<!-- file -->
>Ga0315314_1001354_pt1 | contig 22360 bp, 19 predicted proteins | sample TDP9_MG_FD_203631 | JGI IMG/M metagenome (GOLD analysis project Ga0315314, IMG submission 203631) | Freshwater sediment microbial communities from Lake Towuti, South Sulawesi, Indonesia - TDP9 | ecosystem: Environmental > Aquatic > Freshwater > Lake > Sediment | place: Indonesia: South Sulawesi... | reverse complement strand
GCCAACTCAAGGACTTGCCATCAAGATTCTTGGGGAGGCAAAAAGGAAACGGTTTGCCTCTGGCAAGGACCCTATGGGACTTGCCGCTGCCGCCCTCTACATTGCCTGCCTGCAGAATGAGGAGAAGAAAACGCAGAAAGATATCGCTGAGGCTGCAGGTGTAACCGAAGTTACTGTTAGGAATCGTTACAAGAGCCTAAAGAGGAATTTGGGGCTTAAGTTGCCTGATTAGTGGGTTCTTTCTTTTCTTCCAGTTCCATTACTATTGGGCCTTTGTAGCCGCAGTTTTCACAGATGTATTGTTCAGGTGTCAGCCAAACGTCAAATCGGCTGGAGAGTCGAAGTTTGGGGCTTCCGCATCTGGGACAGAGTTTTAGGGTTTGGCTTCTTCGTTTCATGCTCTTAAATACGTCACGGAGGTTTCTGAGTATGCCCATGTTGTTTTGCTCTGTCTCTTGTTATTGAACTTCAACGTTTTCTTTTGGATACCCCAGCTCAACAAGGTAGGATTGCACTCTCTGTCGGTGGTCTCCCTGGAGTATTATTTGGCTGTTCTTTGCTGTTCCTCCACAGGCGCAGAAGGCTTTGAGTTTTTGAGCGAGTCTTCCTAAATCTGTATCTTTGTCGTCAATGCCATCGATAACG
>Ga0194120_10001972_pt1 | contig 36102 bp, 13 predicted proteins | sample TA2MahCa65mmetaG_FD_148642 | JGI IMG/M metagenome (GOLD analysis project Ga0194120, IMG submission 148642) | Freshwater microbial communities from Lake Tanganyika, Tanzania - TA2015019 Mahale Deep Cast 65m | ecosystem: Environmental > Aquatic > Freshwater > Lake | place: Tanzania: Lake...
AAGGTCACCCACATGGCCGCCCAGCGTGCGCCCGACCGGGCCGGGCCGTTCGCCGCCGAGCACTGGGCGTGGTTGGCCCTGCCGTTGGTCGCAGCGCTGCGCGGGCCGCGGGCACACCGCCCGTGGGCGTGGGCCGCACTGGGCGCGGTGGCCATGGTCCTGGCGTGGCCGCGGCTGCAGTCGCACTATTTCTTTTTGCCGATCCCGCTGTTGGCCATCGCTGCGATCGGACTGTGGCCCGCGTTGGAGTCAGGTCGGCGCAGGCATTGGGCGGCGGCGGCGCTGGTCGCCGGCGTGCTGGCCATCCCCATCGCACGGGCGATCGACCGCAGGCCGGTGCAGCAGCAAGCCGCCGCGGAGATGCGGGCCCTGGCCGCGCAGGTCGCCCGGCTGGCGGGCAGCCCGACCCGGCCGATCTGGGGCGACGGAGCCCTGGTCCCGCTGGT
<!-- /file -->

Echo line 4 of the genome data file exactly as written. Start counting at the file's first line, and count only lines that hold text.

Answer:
AAGGTCACCCACATGGCCGCCCAGCGTGCGCCCGACCGGGCCGGGCCGTTCGCCGCCGAGCACTGGGCGTGGTTGGCCCTGCCGTTGGTCGCAGCGCTGCGCGGGCCGCGGGCACACCGCCCGTGGGCGTGGGCCGCACTGGGCGCGGTGGCCATGGTCCTGGCGTGGCCGCGGCTGCAGTCGCACTATTTCTTTTTGCCGATCCCGCTGTTGGCCATCGCTGCGATCGGACTGTGGCCCGCGTTGGAGTCAGGTCGGCGCAGGCATTGGGCGGCGGCGGCGCTGGTCGCCGGCGTGCTGGCCATCCCCATCGCACGGGCGATCGACCGCAGGCCGGTGCAGCAGCAAGCCGCCGCGGAGATGCGGGCCCTGGCCGCGCAGGTCGCCCGGCTGGCGGGCAGCCCGACCCGGCCGATCTGGGGCGACGGAGCCCTGGTCCCGCTGGT